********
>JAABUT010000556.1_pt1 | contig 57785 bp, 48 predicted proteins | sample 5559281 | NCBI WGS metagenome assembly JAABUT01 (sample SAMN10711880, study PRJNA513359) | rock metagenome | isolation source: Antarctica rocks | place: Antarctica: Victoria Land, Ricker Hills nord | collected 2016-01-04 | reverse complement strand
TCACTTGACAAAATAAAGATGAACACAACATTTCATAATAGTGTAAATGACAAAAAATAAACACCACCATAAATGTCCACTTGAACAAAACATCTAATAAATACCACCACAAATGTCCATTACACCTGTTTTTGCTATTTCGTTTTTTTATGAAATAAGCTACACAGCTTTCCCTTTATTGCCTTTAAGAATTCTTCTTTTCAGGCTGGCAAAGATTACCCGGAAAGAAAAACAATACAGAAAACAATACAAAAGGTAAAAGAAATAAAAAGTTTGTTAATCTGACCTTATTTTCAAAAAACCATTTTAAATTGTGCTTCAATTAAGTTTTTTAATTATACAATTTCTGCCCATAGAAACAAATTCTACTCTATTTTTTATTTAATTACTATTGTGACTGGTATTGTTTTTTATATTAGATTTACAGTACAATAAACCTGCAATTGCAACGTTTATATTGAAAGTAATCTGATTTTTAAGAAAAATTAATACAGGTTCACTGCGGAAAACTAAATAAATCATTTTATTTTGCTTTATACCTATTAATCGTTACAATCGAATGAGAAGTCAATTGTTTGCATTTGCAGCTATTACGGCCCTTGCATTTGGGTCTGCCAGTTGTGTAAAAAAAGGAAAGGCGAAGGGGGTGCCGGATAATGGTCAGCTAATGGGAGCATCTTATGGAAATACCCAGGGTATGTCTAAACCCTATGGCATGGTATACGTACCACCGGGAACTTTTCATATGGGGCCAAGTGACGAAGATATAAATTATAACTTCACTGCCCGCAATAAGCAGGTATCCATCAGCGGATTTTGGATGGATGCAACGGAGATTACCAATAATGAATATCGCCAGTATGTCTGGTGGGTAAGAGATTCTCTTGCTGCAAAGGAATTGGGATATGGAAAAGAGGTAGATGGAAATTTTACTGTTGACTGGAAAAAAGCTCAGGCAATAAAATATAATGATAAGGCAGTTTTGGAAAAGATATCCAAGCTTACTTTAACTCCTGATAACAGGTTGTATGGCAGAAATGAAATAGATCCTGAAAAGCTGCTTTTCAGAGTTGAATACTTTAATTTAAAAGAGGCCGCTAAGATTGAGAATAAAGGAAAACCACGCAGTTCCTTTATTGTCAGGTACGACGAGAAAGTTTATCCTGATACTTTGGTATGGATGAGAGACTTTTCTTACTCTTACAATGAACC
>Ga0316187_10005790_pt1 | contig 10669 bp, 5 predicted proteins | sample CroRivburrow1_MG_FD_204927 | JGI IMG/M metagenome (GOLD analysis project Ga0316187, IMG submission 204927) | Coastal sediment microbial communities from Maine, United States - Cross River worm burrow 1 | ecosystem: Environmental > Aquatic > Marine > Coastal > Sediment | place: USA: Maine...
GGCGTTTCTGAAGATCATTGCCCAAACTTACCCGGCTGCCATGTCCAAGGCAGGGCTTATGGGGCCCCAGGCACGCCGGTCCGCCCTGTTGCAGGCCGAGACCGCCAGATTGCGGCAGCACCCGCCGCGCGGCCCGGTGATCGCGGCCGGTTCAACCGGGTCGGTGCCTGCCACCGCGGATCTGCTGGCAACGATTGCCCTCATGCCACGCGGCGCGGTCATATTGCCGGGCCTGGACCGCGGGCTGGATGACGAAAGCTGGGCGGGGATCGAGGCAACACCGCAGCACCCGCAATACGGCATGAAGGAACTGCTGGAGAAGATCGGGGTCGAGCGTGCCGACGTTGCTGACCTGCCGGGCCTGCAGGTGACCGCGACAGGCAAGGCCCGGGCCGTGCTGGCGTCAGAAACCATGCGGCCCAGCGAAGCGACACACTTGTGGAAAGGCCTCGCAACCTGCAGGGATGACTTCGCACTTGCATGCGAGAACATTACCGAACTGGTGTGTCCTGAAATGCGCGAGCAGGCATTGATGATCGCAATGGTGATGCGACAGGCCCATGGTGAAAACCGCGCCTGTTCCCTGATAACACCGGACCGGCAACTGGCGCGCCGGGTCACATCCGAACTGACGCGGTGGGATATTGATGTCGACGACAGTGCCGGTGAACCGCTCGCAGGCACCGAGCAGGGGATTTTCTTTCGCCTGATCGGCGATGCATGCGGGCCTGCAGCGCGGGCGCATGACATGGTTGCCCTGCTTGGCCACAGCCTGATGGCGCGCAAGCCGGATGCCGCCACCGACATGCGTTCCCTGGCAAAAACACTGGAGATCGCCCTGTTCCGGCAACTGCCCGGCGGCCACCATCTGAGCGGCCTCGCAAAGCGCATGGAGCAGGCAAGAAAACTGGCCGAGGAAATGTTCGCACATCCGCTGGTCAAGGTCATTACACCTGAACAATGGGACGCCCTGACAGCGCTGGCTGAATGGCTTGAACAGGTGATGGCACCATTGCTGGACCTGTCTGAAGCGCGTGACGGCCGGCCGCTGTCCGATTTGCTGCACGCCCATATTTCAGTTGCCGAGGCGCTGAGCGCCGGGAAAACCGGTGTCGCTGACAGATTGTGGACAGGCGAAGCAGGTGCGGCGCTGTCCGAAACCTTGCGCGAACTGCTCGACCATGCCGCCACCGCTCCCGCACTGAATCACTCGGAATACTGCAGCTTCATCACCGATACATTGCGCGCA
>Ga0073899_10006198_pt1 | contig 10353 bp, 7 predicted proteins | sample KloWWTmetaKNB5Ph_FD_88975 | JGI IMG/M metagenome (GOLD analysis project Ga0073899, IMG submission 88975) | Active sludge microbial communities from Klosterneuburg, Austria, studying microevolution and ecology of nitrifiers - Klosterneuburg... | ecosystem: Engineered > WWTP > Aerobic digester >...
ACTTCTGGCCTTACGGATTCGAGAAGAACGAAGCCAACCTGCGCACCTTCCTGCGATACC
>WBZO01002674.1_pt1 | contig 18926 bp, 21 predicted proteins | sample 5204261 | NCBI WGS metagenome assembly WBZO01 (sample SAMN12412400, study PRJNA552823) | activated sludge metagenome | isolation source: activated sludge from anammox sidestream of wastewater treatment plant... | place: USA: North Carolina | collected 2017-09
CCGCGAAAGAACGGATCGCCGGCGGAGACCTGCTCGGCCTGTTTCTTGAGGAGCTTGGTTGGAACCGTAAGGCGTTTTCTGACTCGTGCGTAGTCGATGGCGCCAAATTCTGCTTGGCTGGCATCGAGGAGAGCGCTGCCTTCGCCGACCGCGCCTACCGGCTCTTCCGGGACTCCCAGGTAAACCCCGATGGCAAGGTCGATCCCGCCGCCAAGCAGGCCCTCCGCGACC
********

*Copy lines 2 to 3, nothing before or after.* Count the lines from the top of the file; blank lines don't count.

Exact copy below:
TCACTTGACAAAATAAAGATGAACACAACATTTCATAATAGTGTAAATGACAAAAAATAAACACCACCATAAATGTCCACTTGAACAAAACATCTAATAAATACCACCACAAATGTCCATTACACCTGTTTTTGCTATTTCGTTTTTTTATGAAATAAGCTACACAGCTTTCCCTTTATTGCCTTTAAGAATTCTTCTTTTCAGGCTGGCAAAGATTACCCGGAAAGAAAAACAATACAGAAAACAATACAAAAGGTAAAAGAAATAAAAAGTTTGTTAATCTGACCTTATTTTCAAAAAACCATTTTAAATTGTGCTTCAATTAAGTTTTTTAATTATACAATTTCTGCCCATAGAAACAAATTCTACTCTATTTTTTATTTAATTACTATTGTGACTGGTATTGTTTTTTATATTAGATTTACAGTACAATAAACCTGCAATTGCAACGTTTATATTGAAAGTAATCTGATTTTTAAGAAAAATTAATACAGGTTCACTGCGGAAAACTAAATAAATCATTTTATTTTGCTTTATACCTATTAATCGTTACAATCGAATGAGAAGTCAATTGTTTGCATTTGCAGCTATTACGGCCCTTGCATTTGGGTCTGCCAGTTGTGTAAAAAAAGGAAAGGCGAAGGGGGTGCCGGATAATGGTCAGCTAATGGGAGCATCTTATGGAAATACCCAGGGTATGTCTAAACCCTATGGCATGGTATACGTACCACCGGGAACTTTTCATATGGGGCCAAGTGACGAAGATATAAATTATAACTTCACTGCCCGCAATAAGCAGGTATCCATCAGCGGATTTTGGATGGATGCAACGGAGATTACCAATAATGAATATCGCCAGTATGTCTGGTGGGTAAGAGATTCTCTTGCTGCAAAGGAATTGGGATATGGAAAAGAGGTAGATGGAAATTTTACTGTTGACTGGAAAAAAGCTCAGGCAATAAAATATAATGATAAGGCAGTTTTGGAAAAGATATCCAAGCTTACTTTAACTCCTGATAACAGGTTGTATGGCAGAAATGAAATAGATCCTGAAAAGCTGCTTTTCAGAGTTGAATACTTTAATTTAAAAGAGGCCGCTAAGATTGAGAATAAAGGAAAACCACGCAGTTCCTTTATTGTCAGGTACGACGAGAAAGTTTATCCTGATACTTTGGTATGGATGAGAGACTTTTCTTACTCTTACAATGAACC
>Ga0316187_10005790_pt1 | contig 10669 bp, 5 predicted proteins | sample CroRivburrow1_MG_FD_204927 | JGI IMG/M metagenome (GOLD analysis project Ga0316187, IMG submission 204927) | Coastal sediment microbial communities from Maine, United States - Cross River worm burrow 1 | ecosystem: Environmental > Aquatic > Marine > Coastal > Sediment | place: USA: Maine...